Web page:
When you eat wheat bread, you can say, “it contains five grams of magnesium and 10 grams of calcium,” but the truth is that most of those vitamins are bound in phytic acid, so they’re bound together, and when you eat that wheat bread wheat your body cannot digest.

In fact, a study by the Weston A. Price Foundation shows that about 80 percent of the iron and magnesium you get from whole grains cannot be digested if they haven’t been sprouted. So you don’t actually get all the benefits of the whole grains in unsprouted breads because the nutrients are tied to phytic acid.

Phytic acid, also known as phytate, is found in most nuts and seeds, grains, and beans. The way to remove phytic acid is by soaking the grains and then sprouting them.

Research suggests that soaking removes phytic acid, which essentially unlocks nutrients so you can absorb iron, zinc, magnesium, phosphorous, and all of these nutrients found in whole grains. That is one of the main benefits of consuming sprouted grains instead of just regular beans.

Makes gluten and protein more digestible

Gluten and protein become more digestible when grains are sprouted. A gluten-free diet may be better for some people because gluten is a sticky protein in wheat that can cause intestinal inflammation and maybe even problems like leaky gut syndrome for people who have trouble digesting it.

A study published in Journal of Agriculture and Food Chemistry found that soaking and sprouting grains help predigest gluten. It becomes easier to break down and digest these proteins.

Now, that doesn’t mean it’s easy on your system compared to other proteins, but it’s definitely a major improvement, consume sprouted grains instead of regular grains.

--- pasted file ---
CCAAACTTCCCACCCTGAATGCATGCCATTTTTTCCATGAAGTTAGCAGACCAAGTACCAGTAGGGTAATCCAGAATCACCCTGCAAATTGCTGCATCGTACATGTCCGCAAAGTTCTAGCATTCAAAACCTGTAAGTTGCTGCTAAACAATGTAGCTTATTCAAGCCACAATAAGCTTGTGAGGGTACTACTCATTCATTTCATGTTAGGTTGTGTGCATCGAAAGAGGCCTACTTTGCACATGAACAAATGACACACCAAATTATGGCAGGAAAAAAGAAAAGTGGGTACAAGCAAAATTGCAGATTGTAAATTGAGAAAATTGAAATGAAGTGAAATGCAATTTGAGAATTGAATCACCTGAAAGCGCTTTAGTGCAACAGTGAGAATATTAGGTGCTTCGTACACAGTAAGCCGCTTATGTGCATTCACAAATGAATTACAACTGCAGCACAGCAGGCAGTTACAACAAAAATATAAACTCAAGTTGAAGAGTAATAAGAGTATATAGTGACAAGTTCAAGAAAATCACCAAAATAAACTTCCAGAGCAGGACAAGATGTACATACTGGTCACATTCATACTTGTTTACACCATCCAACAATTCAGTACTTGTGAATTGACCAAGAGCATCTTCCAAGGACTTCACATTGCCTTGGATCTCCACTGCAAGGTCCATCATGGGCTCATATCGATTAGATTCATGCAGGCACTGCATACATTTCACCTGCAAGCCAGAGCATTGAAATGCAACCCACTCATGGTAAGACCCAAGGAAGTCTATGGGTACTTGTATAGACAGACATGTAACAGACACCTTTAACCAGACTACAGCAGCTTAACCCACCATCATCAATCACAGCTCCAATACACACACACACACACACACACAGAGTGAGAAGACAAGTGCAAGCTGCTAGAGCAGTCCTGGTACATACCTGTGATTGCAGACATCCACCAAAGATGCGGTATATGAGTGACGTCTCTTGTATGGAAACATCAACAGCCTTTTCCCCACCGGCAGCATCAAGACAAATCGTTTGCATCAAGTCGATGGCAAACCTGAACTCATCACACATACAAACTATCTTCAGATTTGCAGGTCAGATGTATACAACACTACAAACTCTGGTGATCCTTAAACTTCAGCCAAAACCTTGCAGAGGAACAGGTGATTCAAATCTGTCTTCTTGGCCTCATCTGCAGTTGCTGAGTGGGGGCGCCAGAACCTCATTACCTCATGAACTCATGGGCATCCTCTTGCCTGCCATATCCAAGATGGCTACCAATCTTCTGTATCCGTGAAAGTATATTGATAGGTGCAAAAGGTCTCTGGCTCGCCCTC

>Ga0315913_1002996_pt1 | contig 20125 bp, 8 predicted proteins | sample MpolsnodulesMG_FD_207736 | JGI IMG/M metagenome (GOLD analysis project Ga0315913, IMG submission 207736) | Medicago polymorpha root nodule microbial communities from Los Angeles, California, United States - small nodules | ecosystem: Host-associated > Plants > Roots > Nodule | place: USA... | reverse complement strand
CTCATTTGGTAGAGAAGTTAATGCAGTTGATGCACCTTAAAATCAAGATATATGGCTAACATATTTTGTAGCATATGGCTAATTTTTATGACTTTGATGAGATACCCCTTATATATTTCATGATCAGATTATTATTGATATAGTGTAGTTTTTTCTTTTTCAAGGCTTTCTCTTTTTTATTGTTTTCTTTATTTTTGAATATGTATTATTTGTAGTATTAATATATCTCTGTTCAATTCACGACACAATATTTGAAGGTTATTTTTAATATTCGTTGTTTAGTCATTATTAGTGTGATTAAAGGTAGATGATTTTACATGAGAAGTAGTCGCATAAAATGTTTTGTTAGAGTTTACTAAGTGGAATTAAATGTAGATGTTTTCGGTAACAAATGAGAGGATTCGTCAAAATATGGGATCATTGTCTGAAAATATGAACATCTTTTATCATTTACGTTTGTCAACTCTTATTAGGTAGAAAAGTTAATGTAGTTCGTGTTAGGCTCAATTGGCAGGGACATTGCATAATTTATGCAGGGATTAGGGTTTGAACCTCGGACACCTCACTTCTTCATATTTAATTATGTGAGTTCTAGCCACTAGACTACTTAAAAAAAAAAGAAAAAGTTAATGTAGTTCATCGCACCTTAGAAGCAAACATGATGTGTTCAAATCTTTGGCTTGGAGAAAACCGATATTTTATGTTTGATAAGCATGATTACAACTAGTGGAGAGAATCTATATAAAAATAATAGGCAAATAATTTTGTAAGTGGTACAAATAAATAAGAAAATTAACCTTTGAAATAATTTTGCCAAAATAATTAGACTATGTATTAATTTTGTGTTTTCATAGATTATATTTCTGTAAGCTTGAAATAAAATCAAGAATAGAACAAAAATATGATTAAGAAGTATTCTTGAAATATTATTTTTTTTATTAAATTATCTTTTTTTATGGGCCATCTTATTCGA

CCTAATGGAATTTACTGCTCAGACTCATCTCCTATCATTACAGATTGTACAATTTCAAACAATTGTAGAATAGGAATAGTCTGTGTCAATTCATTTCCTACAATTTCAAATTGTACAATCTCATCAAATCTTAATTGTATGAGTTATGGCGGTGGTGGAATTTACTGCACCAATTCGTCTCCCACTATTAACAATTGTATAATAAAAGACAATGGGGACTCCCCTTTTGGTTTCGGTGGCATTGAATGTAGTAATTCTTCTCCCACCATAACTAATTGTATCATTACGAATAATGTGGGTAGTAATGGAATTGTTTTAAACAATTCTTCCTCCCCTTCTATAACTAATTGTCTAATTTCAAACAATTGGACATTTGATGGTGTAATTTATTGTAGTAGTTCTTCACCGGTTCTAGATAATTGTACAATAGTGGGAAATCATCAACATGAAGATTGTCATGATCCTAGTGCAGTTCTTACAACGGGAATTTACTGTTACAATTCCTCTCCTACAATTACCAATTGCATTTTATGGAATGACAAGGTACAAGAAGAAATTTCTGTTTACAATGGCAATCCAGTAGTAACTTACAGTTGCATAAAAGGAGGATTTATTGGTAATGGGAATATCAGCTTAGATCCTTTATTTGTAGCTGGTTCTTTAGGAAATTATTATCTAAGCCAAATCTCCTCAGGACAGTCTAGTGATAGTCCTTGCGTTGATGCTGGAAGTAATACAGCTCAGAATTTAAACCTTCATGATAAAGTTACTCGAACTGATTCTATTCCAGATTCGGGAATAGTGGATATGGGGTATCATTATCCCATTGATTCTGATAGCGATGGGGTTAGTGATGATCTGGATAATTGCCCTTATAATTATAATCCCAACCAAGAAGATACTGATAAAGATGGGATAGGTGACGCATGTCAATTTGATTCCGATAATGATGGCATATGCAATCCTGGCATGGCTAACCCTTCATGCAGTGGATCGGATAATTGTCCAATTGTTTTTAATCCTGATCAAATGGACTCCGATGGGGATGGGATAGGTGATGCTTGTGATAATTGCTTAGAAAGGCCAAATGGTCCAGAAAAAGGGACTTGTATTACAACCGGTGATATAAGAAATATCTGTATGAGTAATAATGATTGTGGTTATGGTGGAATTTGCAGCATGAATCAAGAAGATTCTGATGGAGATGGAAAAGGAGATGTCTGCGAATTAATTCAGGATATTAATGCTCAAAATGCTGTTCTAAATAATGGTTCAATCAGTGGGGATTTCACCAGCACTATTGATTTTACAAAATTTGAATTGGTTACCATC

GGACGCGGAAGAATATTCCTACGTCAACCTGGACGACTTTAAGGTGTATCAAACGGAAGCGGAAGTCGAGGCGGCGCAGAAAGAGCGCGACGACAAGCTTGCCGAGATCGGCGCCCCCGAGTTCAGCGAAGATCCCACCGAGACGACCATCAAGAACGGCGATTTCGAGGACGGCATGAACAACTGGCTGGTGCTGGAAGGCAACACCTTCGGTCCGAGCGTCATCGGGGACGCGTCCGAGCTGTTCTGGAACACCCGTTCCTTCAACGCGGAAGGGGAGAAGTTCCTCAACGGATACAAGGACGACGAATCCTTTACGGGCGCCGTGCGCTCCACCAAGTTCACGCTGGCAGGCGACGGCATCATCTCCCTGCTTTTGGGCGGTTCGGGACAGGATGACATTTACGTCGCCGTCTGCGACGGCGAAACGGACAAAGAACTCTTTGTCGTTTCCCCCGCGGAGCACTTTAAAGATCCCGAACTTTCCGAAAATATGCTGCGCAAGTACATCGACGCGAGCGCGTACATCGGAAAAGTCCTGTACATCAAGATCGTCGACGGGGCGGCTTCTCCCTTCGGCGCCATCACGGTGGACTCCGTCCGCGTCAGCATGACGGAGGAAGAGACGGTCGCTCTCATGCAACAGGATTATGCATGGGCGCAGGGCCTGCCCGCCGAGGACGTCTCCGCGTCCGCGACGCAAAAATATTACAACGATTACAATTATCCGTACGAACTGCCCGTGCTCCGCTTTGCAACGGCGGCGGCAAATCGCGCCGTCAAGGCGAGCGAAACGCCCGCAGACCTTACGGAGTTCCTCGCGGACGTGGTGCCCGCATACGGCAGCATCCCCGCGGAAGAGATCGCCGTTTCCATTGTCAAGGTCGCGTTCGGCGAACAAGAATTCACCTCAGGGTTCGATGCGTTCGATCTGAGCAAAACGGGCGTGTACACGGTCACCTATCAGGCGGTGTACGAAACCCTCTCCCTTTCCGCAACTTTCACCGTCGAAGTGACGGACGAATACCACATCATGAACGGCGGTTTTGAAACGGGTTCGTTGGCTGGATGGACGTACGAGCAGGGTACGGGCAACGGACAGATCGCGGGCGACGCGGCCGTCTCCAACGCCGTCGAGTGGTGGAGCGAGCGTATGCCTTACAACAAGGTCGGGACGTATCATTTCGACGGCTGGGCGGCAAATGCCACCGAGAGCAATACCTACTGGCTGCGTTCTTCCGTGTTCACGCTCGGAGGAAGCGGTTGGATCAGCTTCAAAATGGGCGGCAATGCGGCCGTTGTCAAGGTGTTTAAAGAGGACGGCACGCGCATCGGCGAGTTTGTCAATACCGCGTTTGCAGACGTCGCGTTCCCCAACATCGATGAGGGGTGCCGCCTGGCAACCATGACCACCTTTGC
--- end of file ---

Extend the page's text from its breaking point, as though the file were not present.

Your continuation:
How to make sprouted grain bread

If you prefer to make your own bread at home, you will ensure that it is made with the freshest and healthiest ingredients. Using unprocessed, untreated whole grains is key to allowing sprouting to occur.

You can use almost any grain, but some of the best ones for bread are wheat, barley, oats, brown rice, buckwheat, spelled, and einkorn wheat. You can also use seeds, such as flax, chia, sesame, and poppy seeds.

Here are the steps to germinate grains at home:

1. Soak the grains: In a large bowl or slow cooker, let the grains soak for at least 18 to 24 hours. Some grains may need to soak in a shallow container for up to three days. You should see little shoots sprout before you drain them.

2. Drain: Use a strainer with small holes or cheesecloth to drain the beans and rinse well.

3. Dry or Dehydrate Them: Allow the kernels to dry by placing them in the oven on a baking sheet at a very low temperature or using a dehydrator for 12-18 hours.

4. Grind the grains into flour: Use a high-speed blender or grinder made for flour to grind the grains until they have a flour-like texture.
You can store your sprouted grain flour in the freezer or use it to make bread right away.

Follow these steps to prepare your bread:

1. Add about half of your grain flour to a food processor or grinder, and sprinkle with about a teaspoon of salt. Process until the mixture comes together into a ball. Place it in an airtight, covered container. If you want your bread to taste like sourdough starter, leave the pan at room temperature for a day or two. Otherwise, leave it out for no more than 12 hours.

2. Add 2.25 teaspoons or a quarter-ounce packet of active dry yeast to your mixture and knead the dough. Do this on a clean bar by sprinkling the dry yeast over the dough and kneading for no less than 20 minutes.

3. Allow the yeast to activate by transferring the dough to a bowl and forming it into a ball. Cover the bowl with a plastic bag and let it sit for about 1.5 hours so the yeast and grains can interact and the dough rise.

4. Preheat oven to 180 degrees C (350 degrees F). Grease a loaf pan and press the dough into it. Bake for about 60 minutes (or if you have a thermometer, until the internal temperature of the measured bread reaches about 82 to 87 degrees C).

Like it? Share with your friends!

560 points